Did NewsMax goose sales of its book to get on the Amazon.com bestseller list?
By Terry Krepel
When NewsMax gets excited about something, beware.
And it was positively ecstatic about sales of its new book, "Catastrophe," which seeks to pin the blame on Bill Clinton for the 9/11 terrorist attacks.
"NewsMax's Catastrophe climbs more than 2,700 places within 24 hours on Amazon!" the top of its front page has proclaimed. Indeed, the book has gone as high as No. 16 on Amazon.com's bestseller list, according to NewsMax accounts. Stories, links and e-mails encouraged NewsMax readers to buy the book from Amazon.
We'll take the numbers at face value; we don't question Amazon's counting. (At the time of this article's posting, "Catastrophe" was on its way down with a No. 74 rank.) But let's take a closer look at NewsMax's operations for the how and why this may have occured.
The most important thing to consider is that NewsMax has its own distribution mechanism for its web site and online store. It operates a warehouse for the distribution for the products its sells through the web site, the rent on which is costing NewsMax more than $6,000 per month. More than half of NewsMax's revenue comes from product sales. Amazon's policy on dealing with independently published books like those by NewsMax is to keep 55 percent of the purchase price. The sale price of "Catastrophe" is $24.95, which means under the typical Amazon distribution deal, NewsMax is getting only $11.22 of that. (By Sept. 15, though, Amazon was discounting it by the standard 30 percent, to $17.47.)
Another thing to consider: Amazon doesn't have the book in stock. The page for the book lists a shipping time of 8 to 14 days. NewsMax, meanwhile, has the book for sale on its own site for $19.95, plus throwing in four free issues of its magazine. And that entire $19.95 belongs to NewsMax.
In other words: Not only does NewsMax not need Amazon to do its distribution, it's diverting business from itself at an cost of as much as $8 a book -- none of which can be impressive to potential buyers of the stock NewsMax wants to sell. (Though a closer look at the some of the URLs for the book link on NewsMax reveals NewsMax's name -- an indicator that NewsMax is taking part in Amazon's associate program, in which NewsMax gets a portion of the sales price (up to 15 percent) if someone buys the book using that particular link. Wouldn't it be more efficient to sell the thing itself?) Plus, book buyers are getting a bad deal -- it was selling at full price at its height on the Amazon list -- because many paid more at Amazon they they would have through NewsMax itself. Driving business away to a competitor and fleecing your customers doesn't seem like a recipe for staying in business.
In its first article Sept. 12 documenting the rise of "Catastrophe" on Amazon, NewsMax states that the book went from 2,743 to 673 in a 24-hour period (which puts the lie to its own later statement that the book "climbs more than 2,700 places within 24 hours"). But what exactly does that mean?
According to Morris Rosenthal, who has written articles on how to self-publish books, not much. In 2001, Rosenthal calculated exactly how many books must sell to reach a certain rank on the Amazon list. A book ranked 10,000 sells about two copies per day; a book ranked at 1,000 sells 13 copies a day. By Rosenthal's calculations, when "Catastrophe" was at 2,743, it was selling about 10 copies a day, and a ranking of 673 means sales of about 50 books that day.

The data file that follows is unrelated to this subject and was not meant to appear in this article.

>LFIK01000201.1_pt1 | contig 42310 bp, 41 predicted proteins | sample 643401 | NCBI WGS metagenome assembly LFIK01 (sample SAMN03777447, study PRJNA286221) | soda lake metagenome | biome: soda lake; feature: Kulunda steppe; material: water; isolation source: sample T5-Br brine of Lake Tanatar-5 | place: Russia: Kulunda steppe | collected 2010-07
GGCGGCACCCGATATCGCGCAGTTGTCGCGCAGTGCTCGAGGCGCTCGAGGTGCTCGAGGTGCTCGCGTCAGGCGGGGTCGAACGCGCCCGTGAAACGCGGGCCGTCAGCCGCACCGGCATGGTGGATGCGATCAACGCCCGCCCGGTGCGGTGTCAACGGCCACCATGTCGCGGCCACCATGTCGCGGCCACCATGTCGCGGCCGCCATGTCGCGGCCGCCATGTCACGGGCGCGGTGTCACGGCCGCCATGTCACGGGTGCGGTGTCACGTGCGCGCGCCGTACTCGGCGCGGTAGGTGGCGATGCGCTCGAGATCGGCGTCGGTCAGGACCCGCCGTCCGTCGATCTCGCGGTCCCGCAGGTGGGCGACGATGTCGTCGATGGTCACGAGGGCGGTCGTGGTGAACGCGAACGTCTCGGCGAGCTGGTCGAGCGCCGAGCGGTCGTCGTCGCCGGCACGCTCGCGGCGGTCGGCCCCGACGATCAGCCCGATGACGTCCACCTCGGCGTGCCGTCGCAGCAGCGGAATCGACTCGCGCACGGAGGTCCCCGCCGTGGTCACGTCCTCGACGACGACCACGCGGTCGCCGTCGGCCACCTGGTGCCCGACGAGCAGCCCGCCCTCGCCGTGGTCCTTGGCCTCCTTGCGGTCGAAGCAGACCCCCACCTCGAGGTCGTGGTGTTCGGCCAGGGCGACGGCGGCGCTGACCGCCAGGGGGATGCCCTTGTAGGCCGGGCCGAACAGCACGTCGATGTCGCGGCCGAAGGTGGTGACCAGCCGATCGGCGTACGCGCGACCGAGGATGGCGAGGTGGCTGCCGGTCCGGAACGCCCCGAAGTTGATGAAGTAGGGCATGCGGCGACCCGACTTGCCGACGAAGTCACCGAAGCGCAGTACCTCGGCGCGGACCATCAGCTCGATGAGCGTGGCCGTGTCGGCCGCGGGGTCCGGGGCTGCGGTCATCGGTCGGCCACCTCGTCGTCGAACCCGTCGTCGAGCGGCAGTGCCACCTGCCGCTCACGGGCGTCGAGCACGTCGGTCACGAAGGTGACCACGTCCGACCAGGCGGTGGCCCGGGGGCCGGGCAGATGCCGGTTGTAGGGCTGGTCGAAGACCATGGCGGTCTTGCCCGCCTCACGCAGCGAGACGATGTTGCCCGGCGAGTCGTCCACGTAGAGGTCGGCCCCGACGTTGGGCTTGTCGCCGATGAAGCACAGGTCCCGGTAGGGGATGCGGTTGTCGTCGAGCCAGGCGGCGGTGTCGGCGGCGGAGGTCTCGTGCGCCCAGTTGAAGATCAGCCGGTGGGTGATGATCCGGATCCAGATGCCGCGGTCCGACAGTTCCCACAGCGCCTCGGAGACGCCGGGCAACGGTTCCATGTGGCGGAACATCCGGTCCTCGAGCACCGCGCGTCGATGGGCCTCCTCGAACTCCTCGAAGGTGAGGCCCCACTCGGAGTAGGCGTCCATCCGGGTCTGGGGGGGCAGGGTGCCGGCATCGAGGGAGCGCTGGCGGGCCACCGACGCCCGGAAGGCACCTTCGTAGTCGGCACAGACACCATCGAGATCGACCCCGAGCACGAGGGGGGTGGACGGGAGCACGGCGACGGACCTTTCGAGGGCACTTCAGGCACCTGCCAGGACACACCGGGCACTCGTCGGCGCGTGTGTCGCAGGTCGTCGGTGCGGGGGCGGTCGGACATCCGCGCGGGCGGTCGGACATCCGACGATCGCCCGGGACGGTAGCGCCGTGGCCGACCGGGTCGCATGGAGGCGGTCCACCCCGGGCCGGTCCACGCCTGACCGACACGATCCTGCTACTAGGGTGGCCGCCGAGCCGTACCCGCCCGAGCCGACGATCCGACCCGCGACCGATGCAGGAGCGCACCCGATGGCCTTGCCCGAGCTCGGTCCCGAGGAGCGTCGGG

There has to be a reason for a sales spike like that -- media promotion, a talk-show mention, etc. But NewsMax provides no evidence of such media exposure (and it almost certainly would proclaimed it loudly if it existed, being the self-promotion hound it is). Instead the article ends by stating, "And if you want to drive the liberal establishment crazy - go to Amazon and order "Catastrophe" simply by Clicking Here" on a link to Amazon. A story the next day on the rise to 26th cites only a plug from "legendary New York radio host Bob Grant," but no direct correlation to Grant's plug and the sales spike. The article repeats the "liberal establishment" goading and drops the link to the NewsMax store page on the book the first article had, leaving only the Amazon link.
Is the "mystery" spike, in fact, purchases of the book on Amazon by NewsMax itself or its agents, done in order to prime the pump and claim a sales boost it can then promote on its own site and urge readers to buy (and overpay) for the book at Amazon, thereby creating a cycle in which NewsMax's promotion of ever-higher rankings drives further sales of the book?
Don't expect NewsMax to admit it if it were true (not that we expect the full truth from NewsMax in the first place), but exactly this kind of stunt is reportedly not uncommon in the publishing industry. After all, buying 50 books in a day isn't that hard even for a money-bleeding concern like NewsMax, and Amazon best-seller status is something NewsMax can claim in perpetuity, even if its meaning is debatable.
If NewsMax is resorting to cheap publicity stunts in order to get a quick sales boost -- and the evidence seems to point that way -- is it brilliant or desperate? A little bit of both; brilliant because it seems to be working from a raw-numbers standpoint, and desperate because the stunt (if that's what it is) is just a way of trying to buy mainstream credibility for itself. NewsMax certainly hasn't earned it on its own; when you're using at least one lie to promote your book, you're going to have credibility problems, and it certainly makes the rest of the book suspect.
But don't tell the readers of "Catastrophe" that; they've been too busy paying five bucks more than they have to for the glorification of NewsMax -- which will probably never see most of that extra money.